So, how do we get to spiritual maturity in our walk with Christ?

Practice! Practice! Practice!

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Jerry Bridges has an answer to that question in his book Respectable Sins. Here’s what he says:

When I talk about specific areas of acceptable sins, one comment I often hear is that pride is the root cause of all of them. While I agree that pride does play a major role in the development and expression of our subtle sins, I believe there is another sin that is even more basic, more widespread, and more apt to be the root cause of other sins. That is the sin of ungodliness, of which we are all guilty to some degree. (Emphasis in original)

So, what is ungodliness? Bridges says,

Ungodliness may be defined as living one’s everyday life with little or no thought of God, or of God’s will, or of God’s glory, or of one’s dependence upon God. You can readily see, then, that someone can lead a respectable life and still be ungodly in the sense that God is essentially irrelevant in his or her life. We rub shoulders with such people every day in the course of our ordinary activities. They may be friendly, courteous, and helpful to other people, but God is not at all in their thoughts. They may even attend church for an hour or so each week but then live the remainder of the week as if God doesn’t exist. They are not wicked people, but they are ungodly.

Now, the sad fact is that many of us who are believers tend to live our daily lives with little or no thought of God. We may even read our Bibles and pray for a few minutes at the beginning of each day, but then we go out into the day’s activities and basically live as though God doesn’t exist. We seldom think of our dependence on God or our responsibility to Him.  We might go for hours with no thought of God at all. In that sense, we are hardly different from our nice, decent, but unbelieving neighbor. God as not at all in his thoughts and is seldom in ours.

The attitude we need – one of godliness rather than ungodliness – is summed up by the following passages and verses in God’s Word.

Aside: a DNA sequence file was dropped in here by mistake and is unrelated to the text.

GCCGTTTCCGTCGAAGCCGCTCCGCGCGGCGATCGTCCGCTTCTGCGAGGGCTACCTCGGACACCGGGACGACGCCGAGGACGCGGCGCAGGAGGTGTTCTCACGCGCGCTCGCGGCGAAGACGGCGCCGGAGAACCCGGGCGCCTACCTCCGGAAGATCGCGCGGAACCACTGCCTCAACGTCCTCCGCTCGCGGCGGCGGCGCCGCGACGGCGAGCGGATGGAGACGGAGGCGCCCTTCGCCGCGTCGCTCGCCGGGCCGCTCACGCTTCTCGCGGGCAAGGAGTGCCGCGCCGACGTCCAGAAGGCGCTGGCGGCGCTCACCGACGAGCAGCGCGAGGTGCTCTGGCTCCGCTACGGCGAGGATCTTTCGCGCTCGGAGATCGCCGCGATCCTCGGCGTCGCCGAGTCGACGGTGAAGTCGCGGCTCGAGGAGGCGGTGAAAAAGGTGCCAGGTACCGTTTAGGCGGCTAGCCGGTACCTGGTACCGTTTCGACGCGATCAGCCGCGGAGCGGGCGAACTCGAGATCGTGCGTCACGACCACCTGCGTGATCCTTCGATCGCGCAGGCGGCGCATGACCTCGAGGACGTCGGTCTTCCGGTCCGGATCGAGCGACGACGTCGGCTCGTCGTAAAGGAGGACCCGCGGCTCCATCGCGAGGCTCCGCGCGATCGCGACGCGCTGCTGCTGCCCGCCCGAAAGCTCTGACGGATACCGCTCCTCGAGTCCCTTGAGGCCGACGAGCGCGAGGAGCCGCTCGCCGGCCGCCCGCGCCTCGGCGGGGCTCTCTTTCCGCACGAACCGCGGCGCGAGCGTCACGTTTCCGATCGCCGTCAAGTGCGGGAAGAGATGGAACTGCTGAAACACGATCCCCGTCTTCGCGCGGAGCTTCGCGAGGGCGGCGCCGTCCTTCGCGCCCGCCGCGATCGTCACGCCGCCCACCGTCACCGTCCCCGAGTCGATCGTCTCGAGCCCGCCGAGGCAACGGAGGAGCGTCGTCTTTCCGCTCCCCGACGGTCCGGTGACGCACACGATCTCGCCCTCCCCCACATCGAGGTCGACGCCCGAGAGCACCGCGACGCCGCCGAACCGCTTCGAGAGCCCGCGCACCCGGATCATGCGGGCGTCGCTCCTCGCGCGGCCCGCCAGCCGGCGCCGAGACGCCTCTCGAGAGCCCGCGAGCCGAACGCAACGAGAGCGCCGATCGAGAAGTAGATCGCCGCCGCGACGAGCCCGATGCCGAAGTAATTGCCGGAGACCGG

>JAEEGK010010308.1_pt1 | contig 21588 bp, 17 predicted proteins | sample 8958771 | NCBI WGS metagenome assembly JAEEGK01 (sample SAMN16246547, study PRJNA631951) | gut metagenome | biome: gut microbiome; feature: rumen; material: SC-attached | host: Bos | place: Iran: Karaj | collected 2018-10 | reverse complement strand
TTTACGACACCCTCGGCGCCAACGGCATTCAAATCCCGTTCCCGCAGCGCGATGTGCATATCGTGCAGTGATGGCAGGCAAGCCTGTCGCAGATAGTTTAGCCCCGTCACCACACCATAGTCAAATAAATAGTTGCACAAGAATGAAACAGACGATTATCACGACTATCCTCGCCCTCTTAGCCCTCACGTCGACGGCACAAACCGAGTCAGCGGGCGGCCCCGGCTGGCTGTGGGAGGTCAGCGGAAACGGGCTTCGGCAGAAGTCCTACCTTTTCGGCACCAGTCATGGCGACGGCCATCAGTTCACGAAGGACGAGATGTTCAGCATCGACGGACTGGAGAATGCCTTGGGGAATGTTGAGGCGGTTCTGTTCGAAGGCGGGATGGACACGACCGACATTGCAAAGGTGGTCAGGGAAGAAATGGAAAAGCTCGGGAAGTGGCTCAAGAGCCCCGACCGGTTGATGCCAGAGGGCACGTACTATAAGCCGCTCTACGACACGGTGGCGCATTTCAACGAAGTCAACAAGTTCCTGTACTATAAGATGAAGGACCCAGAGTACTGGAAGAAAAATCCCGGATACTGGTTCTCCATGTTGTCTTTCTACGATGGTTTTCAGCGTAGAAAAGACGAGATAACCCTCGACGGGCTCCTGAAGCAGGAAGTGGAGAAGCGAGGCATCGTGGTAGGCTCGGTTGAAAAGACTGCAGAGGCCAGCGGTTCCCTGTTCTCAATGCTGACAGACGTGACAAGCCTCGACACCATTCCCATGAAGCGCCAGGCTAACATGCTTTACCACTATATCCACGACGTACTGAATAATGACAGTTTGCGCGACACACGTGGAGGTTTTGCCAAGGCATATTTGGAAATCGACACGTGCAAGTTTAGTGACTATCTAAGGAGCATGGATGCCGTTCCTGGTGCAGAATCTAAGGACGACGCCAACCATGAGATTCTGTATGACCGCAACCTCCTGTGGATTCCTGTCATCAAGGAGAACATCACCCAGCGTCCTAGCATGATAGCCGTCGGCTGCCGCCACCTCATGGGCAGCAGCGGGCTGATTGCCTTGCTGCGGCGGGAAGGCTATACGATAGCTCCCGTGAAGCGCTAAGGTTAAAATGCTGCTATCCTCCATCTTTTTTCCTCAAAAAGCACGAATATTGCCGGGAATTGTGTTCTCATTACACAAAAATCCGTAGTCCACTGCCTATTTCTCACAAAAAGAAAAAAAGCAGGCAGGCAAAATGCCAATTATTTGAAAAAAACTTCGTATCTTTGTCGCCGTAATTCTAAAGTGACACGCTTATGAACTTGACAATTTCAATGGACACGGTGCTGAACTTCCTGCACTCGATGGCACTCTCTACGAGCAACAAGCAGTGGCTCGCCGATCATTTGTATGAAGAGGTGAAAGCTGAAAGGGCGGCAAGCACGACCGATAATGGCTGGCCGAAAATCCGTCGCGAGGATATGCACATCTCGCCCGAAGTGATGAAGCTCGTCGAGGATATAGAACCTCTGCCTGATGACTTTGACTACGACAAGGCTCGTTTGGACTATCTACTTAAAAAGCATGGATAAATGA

Come now, you who say, “Today or tomorrow we will go into such and such a town and spend a year there and trade and make a profit” – yet you do not know what tomorrow will bring. What is your life? For you are a mist that appears for a little time and then vanishes. Instead you ought to say, “If the Lord wills, we will live and do this or that.” (James 4:13-15)

Slaves, obey in everything those who are your earthly masters, not by way of eye-service, as people-pleasers, but with sincerity of heart, fearing the Lord. Whatever you do, work heartily, as for the Lord and not for men, knowing that from the Lord you will receive the inheritance as your reward. You are serving the Lord Christ. (Col. 3:22-24)

So, whether you eat or drink, or whatever you do, do all to the glory of God. (1 Cor. 10:31)

 As a deer pants for flowing streams, so pants my soul for you, O God. My soul thirsts for God, for the living God. When shall I come and appear before God? (Ps. 42:1-2)

In summary, Bridges says,

Our goal in the pursuit of godliness should be to grow more in our conscious awareness that every moment of our lives is lived in the presence of God; that we are responsible to Him and dependent on Him. This goal would include a growing desire to please Him and glorify Him in the most ordinary activities of life.

As far as I’m concerned, that’s worth thinking about.